Following the chef to Rothwells Restaurant: Mark Hofmann has created a menu that aims to satisfy special- occasion customers as well as the drop-in crowd. The new Timonium establishment is a delight.

November 24, 1996|By Elizabeth Large | Elizabeth Large,SUN RESTAURANT CRITIC

Every once in awhile a restaurant opens up with such promise it makes a food critic's heart sing.

The new Rothwells is one of those.

Promise isn't perfection, so there are things to carp about -- a dinner served at room temperature here, a waiter undereducated in the food there. But when Rothwells is good, it's very, very good.

The loyal customers who followed Mark Hofmann when he left Due to open Rothwells must have been surprised at his new place. Due, sister restaurant to Linwood's, is known for its rustic chic and its casual but upscale northern Italian menu. But simply the fact that its former executive chef joined forces with Philip Forrester, the former owner of the Mexican restaurant Hacienda, suggested that Rothwells would be something quite different.

And it is.

First of all, the setting: The dining rooms of the former Palermo's Grill have been freshened up but not significantly altered. They are comfortable and pleasant, even pretty, but rather conventional.

You might, at first glance, think the menu is conventional, too. There's the half-pound hamburger, and the pizza, and a pasta or two. But look a little closer and you'll see that much of it is New American in the style of Linwood's.

Like any good chef, Hofmann is at home with various cuisines. With Rothwells, he has a delicate balancing act. He needs to satisfy his drop-in-for-supper neighborhood customers, so half the short menu is casual food -- most of it under $10. But he still wants to turn out imaginative dishes like a lamb special that had us standing up and cheering.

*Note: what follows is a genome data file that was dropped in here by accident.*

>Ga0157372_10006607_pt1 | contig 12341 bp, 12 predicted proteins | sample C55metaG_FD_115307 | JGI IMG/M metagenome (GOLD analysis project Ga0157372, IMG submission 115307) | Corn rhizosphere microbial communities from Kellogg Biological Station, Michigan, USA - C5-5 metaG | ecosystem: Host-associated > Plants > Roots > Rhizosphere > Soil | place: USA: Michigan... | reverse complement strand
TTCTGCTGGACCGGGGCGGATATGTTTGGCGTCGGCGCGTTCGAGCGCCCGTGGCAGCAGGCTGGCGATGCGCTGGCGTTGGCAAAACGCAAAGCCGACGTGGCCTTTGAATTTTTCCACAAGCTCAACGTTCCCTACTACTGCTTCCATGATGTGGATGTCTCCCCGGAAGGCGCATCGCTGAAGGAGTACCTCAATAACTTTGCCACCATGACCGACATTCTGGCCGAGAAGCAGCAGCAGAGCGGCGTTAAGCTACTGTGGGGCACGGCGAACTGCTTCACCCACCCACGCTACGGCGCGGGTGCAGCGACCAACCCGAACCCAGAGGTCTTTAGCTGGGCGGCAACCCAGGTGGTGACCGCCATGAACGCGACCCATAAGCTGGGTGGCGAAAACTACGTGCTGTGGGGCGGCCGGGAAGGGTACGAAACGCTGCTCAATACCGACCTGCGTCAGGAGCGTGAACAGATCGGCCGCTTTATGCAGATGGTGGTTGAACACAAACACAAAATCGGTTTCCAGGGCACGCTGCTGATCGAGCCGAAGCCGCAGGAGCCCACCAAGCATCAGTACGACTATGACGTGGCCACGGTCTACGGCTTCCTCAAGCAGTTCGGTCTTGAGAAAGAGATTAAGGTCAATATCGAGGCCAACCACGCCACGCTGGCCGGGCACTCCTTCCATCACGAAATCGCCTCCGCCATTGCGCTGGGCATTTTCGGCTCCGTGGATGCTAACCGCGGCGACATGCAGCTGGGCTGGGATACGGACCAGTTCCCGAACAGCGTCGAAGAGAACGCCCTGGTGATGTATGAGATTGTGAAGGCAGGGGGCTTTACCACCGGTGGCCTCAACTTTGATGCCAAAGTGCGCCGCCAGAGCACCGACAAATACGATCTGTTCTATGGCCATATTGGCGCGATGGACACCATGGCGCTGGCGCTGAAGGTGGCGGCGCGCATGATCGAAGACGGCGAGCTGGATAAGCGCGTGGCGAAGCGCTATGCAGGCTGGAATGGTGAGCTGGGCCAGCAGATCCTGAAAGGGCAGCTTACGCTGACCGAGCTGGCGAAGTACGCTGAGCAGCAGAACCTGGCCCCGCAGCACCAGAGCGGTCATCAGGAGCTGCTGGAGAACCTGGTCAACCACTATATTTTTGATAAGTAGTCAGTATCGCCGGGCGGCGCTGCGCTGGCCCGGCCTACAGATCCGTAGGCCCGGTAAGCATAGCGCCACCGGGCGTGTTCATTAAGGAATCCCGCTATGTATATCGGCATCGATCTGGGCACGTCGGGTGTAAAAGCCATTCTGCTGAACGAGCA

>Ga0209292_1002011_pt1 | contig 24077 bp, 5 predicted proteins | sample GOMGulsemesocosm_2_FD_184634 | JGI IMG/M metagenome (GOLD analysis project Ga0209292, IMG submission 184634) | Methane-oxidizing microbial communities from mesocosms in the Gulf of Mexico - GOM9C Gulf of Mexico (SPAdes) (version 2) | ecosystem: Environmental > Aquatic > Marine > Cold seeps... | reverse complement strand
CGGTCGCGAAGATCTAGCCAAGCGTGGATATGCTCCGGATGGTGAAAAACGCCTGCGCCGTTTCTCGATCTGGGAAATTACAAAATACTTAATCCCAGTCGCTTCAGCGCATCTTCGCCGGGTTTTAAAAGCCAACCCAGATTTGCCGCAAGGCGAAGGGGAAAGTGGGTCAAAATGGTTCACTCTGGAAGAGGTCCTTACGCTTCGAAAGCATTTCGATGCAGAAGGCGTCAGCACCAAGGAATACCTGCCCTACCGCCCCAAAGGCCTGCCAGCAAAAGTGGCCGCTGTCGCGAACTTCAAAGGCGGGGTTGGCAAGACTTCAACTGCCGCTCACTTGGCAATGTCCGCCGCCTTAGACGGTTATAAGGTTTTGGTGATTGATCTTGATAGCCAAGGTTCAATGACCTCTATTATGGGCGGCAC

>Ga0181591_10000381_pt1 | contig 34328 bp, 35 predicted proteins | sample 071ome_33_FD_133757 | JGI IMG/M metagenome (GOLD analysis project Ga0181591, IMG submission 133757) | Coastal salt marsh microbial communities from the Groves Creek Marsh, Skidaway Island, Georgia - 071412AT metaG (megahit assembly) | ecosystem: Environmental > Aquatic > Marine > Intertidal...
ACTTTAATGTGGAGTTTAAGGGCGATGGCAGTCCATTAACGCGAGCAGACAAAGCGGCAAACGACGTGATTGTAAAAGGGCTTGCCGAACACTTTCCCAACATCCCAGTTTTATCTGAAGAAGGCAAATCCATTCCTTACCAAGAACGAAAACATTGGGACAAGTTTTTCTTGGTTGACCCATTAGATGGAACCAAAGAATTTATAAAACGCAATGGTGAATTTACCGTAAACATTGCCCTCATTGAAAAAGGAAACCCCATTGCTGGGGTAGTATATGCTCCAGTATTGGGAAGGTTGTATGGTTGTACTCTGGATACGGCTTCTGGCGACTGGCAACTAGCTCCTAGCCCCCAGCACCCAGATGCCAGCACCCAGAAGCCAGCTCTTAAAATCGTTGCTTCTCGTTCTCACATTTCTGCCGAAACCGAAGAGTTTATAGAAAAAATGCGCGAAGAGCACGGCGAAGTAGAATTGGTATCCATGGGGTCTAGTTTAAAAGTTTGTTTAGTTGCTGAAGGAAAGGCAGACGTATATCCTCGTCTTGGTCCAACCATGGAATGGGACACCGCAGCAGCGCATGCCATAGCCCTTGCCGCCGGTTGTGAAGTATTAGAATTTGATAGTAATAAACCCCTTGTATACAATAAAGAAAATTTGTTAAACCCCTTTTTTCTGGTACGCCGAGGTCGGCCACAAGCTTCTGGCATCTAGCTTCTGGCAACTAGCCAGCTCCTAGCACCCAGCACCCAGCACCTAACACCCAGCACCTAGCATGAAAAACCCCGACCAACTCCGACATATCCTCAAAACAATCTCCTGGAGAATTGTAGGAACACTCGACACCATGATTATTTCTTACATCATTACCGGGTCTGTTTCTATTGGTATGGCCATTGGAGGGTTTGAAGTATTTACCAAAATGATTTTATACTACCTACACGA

This was a butter-tender lamb steak grilled over wood so that it was charred outside and a juicy pink inside. Its pomegranate sauce was darkly intense and fragile, with just a faint fruitiness. With it came a creamy, seductive risotto studded with meltingly soft bites of acorn squash.

That same wood grill turns out superb free-form pizzas, with an incredibly thin, crisp, smoke-flavored crust. Another good casual-food choice is the salmon BLT. It had all the classic ingredients -- bacon, lettuce and tomato on toasted white bread -- but also an enormous fillet of salmon, cooked to moist perfection, with a fine basil and garlic mayonnaise. It came with ,, an agreeable rice salad and a fresh-tasting coleslaw.

You can start your meal with a classic, and delicious, black bean soup or a mesclun salad with julienne vegetables and a zingy Dijon vinaigrette. The verdict is still out on the fried oysters with a barbecue and beer sauce. I wasn't crazy about the barbecue flavor with the oysters, but maybe I'm too much of a purist.

Whatever you do, save room for the killer desserts.

The best of the best was an incredible apple tart, the sugary, buttery richness balanced by the apples' slight tartness and the wonderful vanilla ice cream touched with cinnamon.


Where: 106 W. Padonia Road, Timonium

Hours: Open Monday through Friday for lunch, every night for dinner

Prices: Appetizers: $3.25-$7.50; entrees: $8.95-$20.95; major credit cards

Call: (410) 252-0600

Pub Date: 11/24/96

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